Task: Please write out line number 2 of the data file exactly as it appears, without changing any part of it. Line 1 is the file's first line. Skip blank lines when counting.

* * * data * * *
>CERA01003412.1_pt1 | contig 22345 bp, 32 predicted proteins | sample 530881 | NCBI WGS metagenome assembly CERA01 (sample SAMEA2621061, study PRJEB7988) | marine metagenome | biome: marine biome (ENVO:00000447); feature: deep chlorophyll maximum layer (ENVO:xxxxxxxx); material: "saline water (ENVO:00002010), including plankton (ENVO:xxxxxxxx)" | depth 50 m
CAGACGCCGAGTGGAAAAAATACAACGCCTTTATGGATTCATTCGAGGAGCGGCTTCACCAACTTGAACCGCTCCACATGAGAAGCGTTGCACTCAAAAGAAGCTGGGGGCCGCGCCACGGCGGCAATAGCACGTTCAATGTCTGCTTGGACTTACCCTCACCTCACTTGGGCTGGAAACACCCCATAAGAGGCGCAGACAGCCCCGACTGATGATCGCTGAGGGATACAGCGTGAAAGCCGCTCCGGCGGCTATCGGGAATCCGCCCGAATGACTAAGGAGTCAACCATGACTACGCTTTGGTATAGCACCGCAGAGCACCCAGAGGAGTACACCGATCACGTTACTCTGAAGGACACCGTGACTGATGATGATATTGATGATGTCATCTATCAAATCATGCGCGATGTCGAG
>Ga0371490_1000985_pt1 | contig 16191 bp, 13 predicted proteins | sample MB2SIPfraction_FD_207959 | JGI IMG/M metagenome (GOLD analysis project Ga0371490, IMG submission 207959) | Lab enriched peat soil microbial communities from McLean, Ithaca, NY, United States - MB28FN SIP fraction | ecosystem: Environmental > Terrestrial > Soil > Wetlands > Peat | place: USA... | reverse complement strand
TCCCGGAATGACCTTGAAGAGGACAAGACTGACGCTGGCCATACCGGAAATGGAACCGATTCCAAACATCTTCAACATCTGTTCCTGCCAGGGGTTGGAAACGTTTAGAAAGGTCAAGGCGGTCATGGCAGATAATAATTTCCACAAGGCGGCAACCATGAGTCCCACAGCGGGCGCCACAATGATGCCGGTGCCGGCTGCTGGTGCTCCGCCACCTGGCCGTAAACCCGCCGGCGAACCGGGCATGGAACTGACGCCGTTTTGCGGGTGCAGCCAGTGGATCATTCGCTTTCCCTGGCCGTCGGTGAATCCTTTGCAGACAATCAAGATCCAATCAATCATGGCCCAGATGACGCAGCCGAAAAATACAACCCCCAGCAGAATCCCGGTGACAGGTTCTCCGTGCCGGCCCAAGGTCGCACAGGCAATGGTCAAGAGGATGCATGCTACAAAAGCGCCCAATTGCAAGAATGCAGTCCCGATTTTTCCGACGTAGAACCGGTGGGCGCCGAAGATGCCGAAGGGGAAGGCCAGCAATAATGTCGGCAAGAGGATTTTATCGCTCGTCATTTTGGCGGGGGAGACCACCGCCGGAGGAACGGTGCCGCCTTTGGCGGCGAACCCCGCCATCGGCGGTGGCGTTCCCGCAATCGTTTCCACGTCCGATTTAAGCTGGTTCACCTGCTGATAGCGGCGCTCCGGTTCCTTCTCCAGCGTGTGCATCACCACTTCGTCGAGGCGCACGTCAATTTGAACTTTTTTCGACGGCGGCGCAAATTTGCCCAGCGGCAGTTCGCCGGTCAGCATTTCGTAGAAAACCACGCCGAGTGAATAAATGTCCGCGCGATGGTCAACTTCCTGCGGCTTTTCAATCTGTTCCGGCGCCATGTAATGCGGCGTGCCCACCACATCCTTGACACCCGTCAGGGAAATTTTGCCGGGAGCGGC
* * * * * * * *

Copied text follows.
CAGACGCCGAGTGGAAAAAATACAACGCCTTTATGGATTCATTCGAGGAGCGGCTTCACCAACTTGAACCGCTCCACATGAGAAGCGTTGCACTCAAAAGAAGCTGGGGGCCGCGCCACGGCGGCAATAGCACGTTCAATGTCTGCTTGGACTTACCCTCACCTCACTTGGGCTGGAAACACCCCATAAGAGGCGCAGACAGCCCCGACTGATGATCGCTGAGGGATACAGCGTGAAAGCCGCTCCGGCGGCTATCGGGAATCCGCCCGAATGACTAAGGAGTCAACCATGACTACGCTTTGGTATAGCACCGCAGAGCACCCAGAGGAGTACACCGATCACGTTACTCTGAAGGACACCGTGACTGATGATGATATTGATGATGTCATCTATCAAATCATGCGCGATGTCGAG